Conventional wisdom holds that, musically, 2013 has been a rather upside-down year: Daft Punk didn’t make a “dance” record, Kanye West didn’t do a “rap” album, Justin Timberlake didn’t make the sequel to “SexyBack,” and Jay-Z is releasing albums on phones.
And yet, despite all that — or perhaps because of it — , the first half of 2013 has also been one of the most memorable in recent history, a six-month span that’s seen artists big and small defy conventional wisdom, take risks, and, more often than not, succeed in spades. Given the glut of truly great releases, it’s difficult to pick the very best, but I’m going to try. Here are my picks for the Best Albums of 2013 (So Far), albums that have stuck with me through a very busy six months. If there’s anything I’ve missed, let me know in the comments below … but let’s get right to it (before someone else releases something awesome).
El-P and Killer Mike, Run The Jewels: Loved both of their efforts last year (Cancer 4 Cure and Mike’s fantastic, El-P helmed R.A.P. Music) and, though it was just released — for free! — I’m already warming to Jewels, 33-minutes of aggressive wordplay and knotty, gnarly beats that will almost certainly crack my Top 10 by year’s end.
Savages, Silence Yourself: Blunt and bleak, the oddly-assured debut from English post-punk quartet Savages delights in not only creating eerie expanses, but dragging the listener down into the darkness. Its cold, claustrophobic tendencies recall the likes of Joy Division and Siouxise, but thanks to serrating guitars, pummeling bass and frontwoman Jehnny Beth’s impassioned yowls, it’s hardly a sterile thing … there’s blood and guts and heart here, too.
Phosphorescent, Muchacho: Whiskey-soaked, widescreen Redneck-tronica that shivers and shimmies (thanks to those Cantina horns) and occasionally shines with synths and strings, Muchacho is all over the place, musically, though spiritually, it’s still a country album … very much about long nights and fistfights and love gone awry. In other words, it’s basically everything you’d expect from a guy who kicked around Georgia, once recorded an album’s worth of Willie Nelson tunes, and currently resides in Brooklyn.
Tegan and Sara, Heartthrob: The Quin sisters have never hid their affinity for pop, though aside from the New Wave flag they flew on 2004’s So Jealous, they’ve never embraced the genre with the aplomb they do on Heartthrob, an album so shiny you can practically see your reflection in it. Not surprisingly, they scored the biggest hit of their career (the excellent “Closer”) as a result, proving that perhaps they were born to play popstars all along.
The National, Trouble Will Find Me: Having perfected the art of white-collar angst on 2010’s High Violet, this time out, the National loosen the ties a bit, get a tad self-referential and even let the occasional ray of sunlight into their normally dour compositions. The end result? An album that’s both on-edge and at-ease, not to mention just as brilliant as anything they’ve done before.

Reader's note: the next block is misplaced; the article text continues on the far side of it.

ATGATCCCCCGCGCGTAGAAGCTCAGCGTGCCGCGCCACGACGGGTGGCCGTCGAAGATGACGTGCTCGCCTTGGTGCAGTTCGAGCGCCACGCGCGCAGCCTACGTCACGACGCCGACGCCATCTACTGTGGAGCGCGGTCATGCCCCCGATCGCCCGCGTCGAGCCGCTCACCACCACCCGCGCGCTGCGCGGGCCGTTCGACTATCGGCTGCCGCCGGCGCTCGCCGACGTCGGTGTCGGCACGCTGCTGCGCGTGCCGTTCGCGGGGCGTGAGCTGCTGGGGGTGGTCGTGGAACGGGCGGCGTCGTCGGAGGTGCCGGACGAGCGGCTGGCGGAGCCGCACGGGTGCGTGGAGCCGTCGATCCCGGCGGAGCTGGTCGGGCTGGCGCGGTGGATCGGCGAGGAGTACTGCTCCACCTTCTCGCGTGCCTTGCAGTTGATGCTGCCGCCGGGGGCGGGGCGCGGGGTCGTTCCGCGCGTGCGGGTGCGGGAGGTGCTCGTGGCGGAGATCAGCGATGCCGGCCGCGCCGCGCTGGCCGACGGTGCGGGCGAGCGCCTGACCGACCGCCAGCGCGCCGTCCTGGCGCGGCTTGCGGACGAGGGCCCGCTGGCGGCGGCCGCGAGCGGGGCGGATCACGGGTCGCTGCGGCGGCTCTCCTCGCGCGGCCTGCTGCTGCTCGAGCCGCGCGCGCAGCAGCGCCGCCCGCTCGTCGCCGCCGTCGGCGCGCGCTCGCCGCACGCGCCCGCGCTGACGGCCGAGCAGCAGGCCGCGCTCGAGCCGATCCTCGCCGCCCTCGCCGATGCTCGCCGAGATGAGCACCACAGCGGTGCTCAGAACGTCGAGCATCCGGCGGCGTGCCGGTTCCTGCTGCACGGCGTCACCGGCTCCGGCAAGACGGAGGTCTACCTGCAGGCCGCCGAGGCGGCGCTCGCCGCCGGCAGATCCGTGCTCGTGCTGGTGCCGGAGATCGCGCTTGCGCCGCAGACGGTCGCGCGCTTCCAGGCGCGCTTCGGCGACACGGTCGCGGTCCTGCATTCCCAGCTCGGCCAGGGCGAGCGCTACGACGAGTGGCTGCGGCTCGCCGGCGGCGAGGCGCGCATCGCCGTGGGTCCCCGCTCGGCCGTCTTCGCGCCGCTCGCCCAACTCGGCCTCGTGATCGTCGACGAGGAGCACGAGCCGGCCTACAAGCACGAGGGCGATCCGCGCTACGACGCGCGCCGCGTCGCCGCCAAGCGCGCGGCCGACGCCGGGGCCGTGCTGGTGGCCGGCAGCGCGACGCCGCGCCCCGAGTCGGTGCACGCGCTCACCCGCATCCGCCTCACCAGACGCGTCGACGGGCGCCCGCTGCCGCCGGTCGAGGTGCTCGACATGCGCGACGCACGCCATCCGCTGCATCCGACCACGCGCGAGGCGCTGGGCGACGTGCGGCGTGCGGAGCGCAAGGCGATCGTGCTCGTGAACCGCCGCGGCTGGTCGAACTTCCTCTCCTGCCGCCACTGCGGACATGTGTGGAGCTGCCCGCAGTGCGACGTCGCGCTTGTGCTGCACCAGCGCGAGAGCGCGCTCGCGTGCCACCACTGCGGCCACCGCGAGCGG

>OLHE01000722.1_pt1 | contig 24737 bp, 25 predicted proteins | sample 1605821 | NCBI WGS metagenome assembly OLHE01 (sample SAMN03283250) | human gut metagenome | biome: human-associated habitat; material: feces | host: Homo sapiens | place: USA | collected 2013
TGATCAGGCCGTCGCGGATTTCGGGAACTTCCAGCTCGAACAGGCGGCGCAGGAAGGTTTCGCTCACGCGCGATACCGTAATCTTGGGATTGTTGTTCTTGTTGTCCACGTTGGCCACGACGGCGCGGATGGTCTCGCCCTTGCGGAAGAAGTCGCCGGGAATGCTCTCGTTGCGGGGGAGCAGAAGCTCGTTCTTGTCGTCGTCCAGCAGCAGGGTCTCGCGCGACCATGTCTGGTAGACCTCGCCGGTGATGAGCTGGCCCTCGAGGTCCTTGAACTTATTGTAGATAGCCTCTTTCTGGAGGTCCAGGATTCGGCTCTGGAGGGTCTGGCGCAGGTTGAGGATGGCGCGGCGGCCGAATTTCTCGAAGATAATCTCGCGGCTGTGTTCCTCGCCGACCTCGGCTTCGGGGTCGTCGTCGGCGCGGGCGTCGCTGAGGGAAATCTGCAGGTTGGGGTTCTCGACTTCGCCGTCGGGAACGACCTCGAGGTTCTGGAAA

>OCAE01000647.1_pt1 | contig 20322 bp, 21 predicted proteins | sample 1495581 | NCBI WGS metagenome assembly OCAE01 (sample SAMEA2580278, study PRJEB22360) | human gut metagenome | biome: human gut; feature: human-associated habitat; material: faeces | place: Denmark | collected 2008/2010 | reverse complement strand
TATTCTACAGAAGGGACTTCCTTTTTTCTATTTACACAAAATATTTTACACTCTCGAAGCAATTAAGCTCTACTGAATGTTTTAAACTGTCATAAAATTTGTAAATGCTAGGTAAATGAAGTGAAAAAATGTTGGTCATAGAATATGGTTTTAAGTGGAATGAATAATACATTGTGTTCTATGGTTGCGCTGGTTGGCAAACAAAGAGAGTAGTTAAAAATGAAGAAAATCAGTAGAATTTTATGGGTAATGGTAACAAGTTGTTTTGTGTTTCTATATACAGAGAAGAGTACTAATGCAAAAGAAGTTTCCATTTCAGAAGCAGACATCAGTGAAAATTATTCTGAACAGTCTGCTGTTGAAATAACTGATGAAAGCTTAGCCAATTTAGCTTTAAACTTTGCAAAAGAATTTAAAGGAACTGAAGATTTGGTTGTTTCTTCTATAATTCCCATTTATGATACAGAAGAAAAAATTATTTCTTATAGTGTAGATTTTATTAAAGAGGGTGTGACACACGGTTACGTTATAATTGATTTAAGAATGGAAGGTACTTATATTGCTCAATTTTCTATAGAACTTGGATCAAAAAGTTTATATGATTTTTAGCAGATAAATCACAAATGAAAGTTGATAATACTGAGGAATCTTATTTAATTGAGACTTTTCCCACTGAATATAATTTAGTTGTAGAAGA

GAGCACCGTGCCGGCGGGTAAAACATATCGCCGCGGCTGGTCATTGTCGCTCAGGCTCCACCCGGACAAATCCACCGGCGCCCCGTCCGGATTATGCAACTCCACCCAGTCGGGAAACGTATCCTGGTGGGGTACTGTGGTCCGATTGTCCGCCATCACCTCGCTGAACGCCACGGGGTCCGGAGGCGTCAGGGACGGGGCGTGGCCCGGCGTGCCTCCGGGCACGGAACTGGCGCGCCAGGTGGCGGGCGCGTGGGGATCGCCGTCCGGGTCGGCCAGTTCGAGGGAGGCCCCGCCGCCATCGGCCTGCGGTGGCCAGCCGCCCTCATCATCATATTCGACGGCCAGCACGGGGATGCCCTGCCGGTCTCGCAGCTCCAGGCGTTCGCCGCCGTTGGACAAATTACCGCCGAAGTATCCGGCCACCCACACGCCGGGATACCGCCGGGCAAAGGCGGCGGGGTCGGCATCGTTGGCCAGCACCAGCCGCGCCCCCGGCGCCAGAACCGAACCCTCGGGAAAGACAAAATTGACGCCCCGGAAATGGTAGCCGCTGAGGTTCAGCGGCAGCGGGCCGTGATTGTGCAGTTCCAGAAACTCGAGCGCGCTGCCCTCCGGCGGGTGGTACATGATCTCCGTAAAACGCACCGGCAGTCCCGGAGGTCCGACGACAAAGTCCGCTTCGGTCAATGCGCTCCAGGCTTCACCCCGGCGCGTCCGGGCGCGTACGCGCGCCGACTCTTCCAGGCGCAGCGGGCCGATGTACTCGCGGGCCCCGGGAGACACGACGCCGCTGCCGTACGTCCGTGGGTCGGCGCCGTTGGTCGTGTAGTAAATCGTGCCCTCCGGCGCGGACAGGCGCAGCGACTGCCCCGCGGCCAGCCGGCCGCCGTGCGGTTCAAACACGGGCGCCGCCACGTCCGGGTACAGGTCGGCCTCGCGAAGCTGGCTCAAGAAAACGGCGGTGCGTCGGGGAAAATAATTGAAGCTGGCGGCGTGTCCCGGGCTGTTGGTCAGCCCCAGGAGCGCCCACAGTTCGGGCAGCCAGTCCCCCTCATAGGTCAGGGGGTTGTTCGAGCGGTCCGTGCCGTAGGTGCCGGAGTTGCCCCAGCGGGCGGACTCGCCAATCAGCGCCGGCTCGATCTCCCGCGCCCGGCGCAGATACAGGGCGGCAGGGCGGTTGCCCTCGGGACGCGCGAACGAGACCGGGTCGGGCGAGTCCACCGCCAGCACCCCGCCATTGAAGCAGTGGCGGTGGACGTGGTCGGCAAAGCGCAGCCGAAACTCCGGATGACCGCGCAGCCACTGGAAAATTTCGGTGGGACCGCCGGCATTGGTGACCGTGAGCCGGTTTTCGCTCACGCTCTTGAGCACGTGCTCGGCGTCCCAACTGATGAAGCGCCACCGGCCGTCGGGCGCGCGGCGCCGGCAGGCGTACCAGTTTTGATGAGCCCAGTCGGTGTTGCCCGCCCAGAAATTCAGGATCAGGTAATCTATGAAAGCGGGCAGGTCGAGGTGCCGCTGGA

10. Queens of the Stone Age, … Like Clockwork: Adrift for the better part of the past decade, both personally and professionally, the Queens rediscover their swagger on Clockwork, an album that thumbs its nose at the dark times that proceeded it, beginning with the jokingly pessimistic album title and running all the way through stompers like the glammy, hammy “If I Had A Tail” and the snarling “My God Is The Sun.” That’s due in part to the unyielding determination of mastermind Josh Homme, who never lost hope even when things were especially bleak, but also the bold reinvention of the band itself. The Queens welcome old friends like former bassist Nick Oliveri and Dave Grohl back into the fold, invite new pals like Elton John and Jake Shears to the party, and serve notice that they’re still a force to be reckoned with. With … Like Clockwork, the Queens prove the old adage true: tough times don’t last, but tough people do. And this is exactly the kind of record tough people make.
09. Disclosure, Settle: Brothers Guy and Howard Lawrence probably aren’t old enough to remember the first time House music swept through England, but they’re darn sure doing their part to help usher in its second wave . On Settle, they pay tribute to the original source material — spacious sonics, sumptuous electronic throbs — work in nods to gospel (check the testifying “When a Fire Starts To Burn”) and soul (“Stimulation”) and thankfully, ignore the torso-assaulting attack that has come to plague electronic music in recent years. It’s a sensual album, to be certain, and downright brainy in parts, too, though with tracks like “White Noise,” the duo show that they can also flex their muscles and strut with the best of them. From the dancefloor to the bedroom, the brothers gonna work it out.
08. J. Cole, Born Sinner: The title comes from Biggie’s classic cut “Juicy.” One of the best tracks (“LAnd of the Snakes”) borrows from Outkast’s “Da Art of Storytellin’ Part 1.” Another highlight finds him dueting with TLC (“Crooked Smile” ). And he defiantly released it the same day as Kanye dropped Yeezus. Clearly, Cole is going for greatness with Born Sinner, and there are certainly plenty of moments where he attains it: “Villuminati,” the excellent “Power Trip,” “N—-z Know” Though for all his gusto, his best moments are also his most human, like the self-effacing “Smile,” “Let Nas Down” (the title basically says it all) and the title track, where he cops to all his vices and basically begs for our forgiveness. Let’s not overlook the fact that the album is also incredibly fun, the perfect soundtrack to the summer and beyond, but like Kendrick Lamar’s bold Good Kid, m.A.A.d City, it also showcases an artist confident enough to occasionally let his guard down, and that’s where things get compelling.